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http://dx.doi.org/10.1177/1087057113475480DOI Listing
June 2013

Considerations for percutaneous absorption.

Int J Pharm Compd 2010 Jul-Aug;14(4):301-4

Spectrum Pharmacy Products Pharmacy Technical Services, Tucson, Arizona.

Percutaneous absorption is affected by numerous factors. Whether they are internal or external factors, the compounding pharmacist must collectively consider these variables in order to provide a safe and effective topical preparation for the patient. By considering the physiochemical and dermal factors that affect percutaneous absorption of a medication, an effective topical medication can be formulated to treat the patient's specific indication. Furthermore, this article will review the background information necessary to formulate transdermal prescriptions for their patients.
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February 2015

Uranium speciation in moorland river water samples: a comparison of experimental results and computer model predictions.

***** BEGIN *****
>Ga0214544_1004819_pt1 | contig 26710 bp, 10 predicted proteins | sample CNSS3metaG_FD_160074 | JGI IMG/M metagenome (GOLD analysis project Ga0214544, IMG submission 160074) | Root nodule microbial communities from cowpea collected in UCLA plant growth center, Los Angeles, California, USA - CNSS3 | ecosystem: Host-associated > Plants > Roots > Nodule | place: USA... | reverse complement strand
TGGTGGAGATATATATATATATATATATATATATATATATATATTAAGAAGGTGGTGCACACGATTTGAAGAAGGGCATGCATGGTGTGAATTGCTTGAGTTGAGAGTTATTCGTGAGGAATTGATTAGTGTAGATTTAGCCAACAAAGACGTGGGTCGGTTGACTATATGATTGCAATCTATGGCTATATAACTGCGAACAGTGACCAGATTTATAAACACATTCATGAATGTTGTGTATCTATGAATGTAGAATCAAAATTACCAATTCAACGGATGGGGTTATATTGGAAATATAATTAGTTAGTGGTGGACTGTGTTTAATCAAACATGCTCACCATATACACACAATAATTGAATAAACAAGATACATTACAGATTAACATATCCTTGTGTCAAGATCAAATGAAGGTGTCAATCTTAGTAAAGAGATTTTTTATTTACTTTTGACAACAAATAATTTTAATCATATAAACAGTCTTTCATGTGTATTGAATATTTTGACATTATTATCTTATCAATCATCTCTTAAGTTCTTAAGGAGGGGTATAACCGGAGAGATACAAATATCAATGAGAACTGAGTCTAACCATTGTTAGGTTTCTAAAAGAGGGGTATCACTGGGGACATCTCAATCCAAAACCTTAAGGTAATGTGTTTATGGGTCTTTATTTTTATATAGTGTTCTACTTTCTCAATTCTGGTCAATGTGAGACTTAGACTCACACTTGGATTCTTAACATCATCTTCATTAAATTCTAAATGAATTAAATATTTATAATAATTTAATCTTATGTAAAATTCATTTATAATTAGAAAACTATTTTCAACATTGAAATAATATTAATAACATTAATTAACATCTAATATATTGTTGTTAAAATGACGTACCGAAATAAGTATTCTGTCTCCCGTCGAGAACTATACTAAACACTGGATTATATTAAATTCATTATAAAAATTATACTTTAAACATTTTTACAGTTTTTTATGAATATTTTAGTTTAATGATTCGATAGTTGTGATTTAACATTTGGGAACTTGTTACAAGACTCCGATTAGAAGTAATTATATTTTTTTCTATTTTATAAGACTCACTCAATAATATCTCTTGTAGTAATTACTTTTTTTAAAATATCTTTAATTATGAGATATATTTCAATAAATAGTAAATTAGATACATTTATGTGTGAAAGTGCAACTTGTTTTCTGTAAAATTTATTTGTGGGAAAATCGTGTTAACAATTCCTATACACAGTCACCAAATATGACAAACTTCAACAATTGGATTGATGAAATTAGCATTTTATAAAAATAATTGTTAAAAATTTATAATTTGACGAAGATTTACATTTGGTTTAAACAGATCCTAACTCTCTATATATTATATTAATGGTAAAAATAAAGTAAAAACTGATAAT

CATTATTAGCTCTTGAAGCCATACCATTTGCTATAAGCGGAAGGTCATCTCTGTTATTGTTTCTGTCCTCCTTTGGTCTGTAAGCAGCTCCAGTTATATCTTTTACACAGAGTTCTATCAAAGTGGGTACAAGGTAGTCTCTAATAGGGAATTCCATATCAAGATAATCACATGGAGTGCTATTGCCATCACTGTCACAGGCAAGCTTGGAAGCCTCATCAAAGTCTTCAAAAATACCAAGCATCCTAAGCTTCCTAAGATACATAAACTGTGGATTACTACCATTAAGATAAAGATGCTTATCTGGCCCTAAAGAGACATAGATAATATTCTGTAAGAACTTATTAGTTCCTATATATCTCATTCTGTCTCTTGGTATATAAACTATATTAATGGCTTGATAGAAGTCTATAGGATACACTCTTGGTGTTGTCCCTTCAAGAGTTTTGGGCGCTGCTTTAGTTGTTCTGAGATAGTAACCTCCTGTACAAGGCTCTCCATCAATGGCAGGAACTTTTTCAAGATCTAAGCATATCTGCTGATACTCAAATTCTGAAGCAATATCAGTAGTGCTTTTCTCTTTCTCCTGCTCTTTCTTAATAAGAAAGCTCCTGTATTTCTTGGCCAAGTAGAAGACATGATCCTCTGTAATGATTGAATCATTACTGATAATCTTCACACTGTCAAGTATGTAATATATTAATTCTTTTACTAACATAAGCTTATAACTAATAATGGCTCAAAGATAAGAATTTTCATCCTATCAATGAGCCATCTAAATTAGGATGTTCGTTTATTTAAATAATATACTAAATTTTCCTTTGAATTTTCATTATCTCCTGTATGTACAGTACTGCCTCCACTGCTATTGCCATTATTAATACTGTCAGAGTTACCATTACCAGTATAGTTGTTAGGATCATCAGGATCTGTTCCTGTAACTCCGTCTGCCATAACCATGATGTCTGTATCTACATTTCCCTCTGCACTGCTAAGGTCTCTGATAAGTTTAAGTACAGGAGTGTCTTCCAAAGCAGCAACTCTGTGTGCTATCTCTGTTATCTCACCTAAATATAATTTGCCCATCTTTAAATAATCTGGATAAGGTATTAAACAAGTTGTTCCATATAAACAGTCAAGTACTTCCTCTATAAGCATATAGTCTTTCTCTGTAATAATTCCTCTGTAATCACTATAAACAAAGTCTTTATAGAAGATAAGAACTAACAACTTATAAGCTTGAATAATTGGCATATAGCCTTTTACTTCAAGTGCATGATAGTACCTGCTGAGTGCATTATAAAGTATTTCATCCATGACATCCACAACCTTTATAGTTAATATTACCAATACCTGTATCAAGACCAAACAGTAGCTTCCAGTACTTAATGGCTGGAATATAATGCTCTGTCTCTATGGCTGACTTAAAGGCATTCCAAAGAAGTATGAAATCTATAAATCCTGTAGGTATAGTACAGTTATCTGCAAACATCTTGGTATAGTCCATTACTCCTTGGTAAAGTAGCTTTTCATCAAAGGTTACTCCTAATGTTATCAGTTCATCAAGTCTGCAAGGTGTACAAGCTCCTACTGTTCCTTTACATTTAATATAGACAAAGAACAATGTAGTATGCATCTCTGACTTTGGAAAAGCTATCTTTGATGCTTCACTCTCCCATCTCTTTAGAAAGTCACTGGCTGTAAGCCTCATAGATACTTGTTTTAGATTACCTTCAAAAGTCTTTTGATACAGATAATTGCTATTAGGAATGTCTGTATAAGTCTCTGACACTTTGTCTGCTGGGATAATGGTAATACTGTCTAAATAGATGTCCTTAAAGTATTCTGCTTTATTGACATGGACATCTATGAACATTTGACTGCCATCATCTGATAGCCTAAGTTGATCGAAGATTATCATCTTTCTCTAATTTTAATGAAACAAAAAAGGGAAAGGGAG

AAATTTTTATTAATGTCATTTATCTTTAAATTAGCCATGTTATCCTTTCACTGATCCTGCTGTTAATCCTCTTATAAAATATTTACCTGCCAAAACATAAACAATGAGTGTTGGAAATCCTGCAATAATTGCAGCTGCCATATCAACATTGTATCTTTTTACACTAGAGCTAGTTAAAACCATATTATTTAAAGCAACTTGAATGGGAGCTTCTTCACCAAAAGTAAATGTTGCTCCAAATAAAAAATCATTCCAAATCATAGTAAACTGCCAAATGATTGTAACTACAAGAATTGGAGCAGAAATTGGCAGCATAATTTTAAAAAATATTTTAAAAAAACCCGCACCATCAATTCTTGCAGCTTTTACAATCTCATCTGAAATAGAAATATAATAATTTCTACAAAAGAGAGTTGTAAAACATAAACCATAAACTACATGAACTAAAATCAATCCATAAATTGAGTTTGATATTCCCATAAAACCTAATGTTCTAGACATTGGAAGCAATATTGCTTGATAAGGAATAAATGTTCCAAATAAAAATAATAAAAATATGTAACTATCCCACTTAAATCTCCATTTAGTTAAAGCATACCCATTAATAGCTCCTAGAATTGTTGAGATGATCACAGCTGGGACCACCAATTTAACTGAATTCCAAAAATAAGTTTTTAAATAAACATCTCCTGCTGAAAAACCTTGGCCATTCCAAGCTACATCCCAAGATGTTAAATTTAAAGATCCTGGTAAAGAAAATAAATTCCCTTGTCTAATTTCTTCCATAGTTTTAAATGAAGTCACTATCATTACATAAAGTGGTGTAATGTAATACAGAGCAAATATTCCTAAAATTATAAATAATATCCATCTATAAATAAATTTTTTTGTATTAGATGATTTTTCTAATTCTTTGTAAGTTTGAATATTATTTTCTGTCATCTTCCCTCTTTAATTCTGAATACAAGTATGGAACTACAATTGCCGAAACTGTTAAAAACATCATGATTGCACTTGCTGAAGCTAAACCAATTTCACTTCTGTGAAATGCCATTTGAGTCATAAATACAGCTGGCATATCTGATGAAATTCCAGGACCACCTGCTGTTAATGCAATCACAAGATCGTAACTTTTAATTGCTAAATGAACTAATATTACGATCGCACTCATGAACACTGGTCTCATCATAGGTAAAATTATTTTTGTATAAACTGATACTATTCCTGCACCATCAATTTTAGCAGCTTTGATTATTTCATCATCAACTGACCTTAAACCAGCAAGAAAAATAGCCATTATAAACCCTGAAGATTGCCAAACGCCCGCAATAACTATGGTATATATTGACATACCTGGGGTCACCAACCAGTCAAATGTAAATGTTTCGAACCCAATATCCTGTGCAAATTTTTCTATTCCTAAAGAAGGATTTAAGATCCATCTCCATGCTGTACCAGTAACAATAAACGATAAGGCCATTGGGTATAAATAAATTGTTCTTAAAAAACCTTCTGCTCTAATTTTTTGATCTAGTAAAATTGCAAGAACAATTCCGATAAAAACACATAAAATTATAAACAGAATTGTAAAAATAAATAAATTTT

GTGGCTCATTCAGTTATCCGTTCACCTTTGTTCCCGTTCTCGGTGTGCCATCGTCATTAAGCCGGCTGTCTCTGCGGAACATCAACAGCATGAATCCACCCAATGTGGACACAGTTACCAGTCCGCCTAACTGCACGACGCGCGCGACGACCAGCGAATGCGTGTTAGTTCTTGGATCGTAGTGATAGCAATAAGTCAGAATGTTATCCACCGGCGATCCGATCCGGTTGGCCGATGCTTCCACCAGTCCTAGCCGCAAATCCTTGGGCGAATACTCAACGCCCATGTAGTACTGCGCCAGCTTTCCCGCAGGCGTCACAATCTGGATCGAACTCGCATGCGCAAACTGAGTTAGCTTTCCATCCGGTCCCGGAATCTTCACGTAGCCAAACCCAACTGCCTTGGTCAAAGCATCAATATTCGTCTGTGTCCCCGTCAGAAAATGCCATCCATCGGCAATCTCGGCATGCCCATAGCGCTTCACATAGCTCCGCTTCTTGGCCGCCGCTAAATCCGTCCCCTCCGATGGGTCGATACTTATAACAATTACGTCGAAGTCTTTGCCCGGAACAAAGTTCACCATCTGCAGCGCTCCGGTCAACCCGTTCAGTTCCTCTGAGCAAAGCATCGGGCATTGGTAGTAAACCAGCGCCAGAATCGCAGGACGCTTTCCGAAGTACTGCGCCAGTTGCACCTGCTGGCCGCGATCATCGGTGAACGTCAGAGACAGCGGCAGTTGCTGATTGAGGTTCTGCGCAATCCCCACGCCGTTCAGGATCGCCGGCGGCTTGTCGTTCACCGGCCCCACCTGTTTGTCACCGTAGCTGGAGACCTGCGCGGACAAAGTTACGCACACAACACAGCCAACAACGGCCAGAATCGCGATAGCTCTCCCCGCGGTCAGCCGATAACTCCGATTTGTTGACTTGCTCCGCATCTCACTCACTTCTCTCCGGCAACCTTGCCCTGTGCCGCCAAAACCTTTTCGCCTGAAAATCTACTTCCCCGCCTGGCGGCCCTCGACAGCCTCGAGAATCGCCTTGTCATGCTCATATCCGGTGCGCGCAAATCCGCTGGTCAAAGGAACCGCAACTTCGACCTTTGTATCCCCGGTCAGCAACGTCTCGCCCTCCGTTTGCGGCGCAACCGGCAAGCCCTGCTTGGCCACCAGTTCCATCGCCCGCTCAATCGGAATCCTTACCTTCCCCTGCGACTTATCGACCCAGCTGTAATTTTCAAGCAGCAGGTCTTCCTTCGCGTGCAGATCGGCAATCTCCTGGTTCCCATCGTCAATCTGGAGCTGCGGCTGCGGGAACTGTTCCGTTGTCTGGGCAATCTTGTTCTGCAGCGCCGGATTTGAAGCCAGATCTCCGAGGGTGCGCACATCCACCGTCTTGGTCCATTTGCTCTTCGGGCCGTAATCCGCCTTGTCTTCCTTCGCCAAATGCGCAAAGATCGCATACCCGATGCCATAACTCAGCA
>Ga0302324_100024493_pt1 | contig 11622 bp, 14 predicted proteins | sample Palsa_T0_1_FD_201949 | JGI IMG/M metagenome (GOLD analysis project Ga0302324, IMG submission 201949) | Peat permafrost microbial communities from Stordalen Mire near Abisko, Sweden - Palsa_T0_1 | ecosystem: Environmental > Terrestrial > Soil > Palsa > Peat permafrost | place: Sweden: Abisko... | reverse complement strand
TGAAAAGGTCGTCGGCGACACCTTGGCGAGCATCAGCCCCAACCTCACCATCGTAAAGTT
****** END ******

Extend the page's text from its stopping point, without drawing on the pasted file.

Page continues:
J Environ Monit 2005 Jun 20;7(6):559-67. Epub 2005 May 20.

School of Earth, Ocean and Environmental Sciences, University of Plymouth, Devon, UK.

An on-line method has been developed for separating inorganic and organic bound uranium species present in river water samples. The method utilised a small chelating resin (Hyphan) column incorporated into the sample introduction manifold of an ICP-MS instrument. The method was evaluated for samples from rivers on Dartmoor (Devon, UK), an area of granite overlain with peat bogs. The results indicate that organic-uranium species form a major proportion (80%) of the total dissolved uranium present. Further work with synthetic water samples indicated that the level of dissolved organic carbon played a greater role in determining the level of organic-uranium species than did sample pH. Computer models for the water samples were constructed using the WHAM program (incorporating uranium data from the Nuclear Energy Agency Thermochemical Database project) in order to predict the levels of organic-uranium species that would form. By varying the proportion of humic and fulvic acids used in the humic component, predictions within 10% of the experimental results were obtained. The program did exhibit a low bias at higher pH values (7.5) and low organic carbon concentrations (0.5 microg ml(-1)), but under the natural conditions prevalent in the Dartmoor water samples, the model predictions were successful.
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http://dx.doi.org/10.1039/b415287eDOI Listing
June 2005